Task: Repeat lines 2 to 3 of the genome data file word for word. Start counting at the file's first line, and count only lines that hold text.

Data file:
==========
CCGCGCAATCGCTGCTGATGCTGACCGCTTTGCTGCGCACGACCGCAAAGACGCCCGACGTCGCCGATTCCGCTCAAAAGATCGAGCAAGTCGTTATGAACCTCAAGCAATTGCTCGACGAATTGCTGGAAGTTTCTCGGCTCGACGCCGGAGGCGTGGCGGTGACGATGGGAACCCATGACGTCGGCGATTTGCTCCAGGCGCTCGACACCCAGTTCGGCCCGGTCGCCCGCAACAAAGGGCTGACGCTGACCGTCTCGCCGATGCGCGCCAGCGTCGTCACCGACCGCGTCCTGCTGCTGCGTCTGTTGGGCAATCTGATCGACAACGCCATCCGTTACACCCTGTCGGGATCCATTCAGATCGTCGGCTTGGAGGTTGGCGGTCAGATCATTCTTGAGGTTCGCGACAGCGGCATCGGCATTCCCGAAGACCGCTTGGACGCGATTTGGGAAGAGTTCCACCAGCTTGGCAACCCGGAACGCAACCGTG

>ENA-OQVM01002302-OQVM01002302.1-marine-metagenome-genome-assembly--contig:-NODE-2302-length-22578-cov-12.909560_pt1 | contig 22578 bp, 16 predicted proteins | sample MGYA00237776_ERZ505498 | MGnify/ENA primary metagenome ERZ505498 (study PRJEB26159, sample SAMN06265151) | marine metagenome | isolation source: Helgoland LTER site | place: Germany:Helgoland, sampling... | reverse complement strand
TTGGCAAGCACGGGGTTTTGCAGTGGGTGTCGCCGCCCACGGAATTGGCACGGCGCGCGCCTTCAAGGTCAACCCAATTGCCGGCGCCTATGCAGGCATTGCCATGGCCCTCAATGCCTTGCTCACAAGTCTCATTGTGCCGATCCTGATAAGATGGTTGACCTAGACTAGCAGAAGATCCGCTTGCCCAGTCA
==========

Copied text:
>ENA-OQVM01002302-OQVM01002302.1-marine-metagenome-genome-assembly--contig:-NODE-2302-length-22578-cov-12.909560_pt1 | contig 22578 bp, 16 predicted proteins | sample MGYA00237776_ERZ505498 | MGnify/ENA primary metagenome ERZ505498 (study PRJEB26159, sample SAMN06265151) | marine metagenome | isolation source: Helgoland LTER site | place: Germany:Helgoland, sampling... | reverse complement strand
TTGGCAAGCACGGGGTTTTGCAGTGGGTGTCGCCGCCCACGGAATTGGCACGGCGCGCGCCTTCAAGGTCAACCCAATTGCCGGCGCCTATGCAGGCATTGCCATGGCCCTCAATGCCTTGCTCACAAGTCTCATTGTGCCGATCCTGATAAGATGGTTGACCTAGACTAGCAGAAGATCCGCTTGCCCAGTCA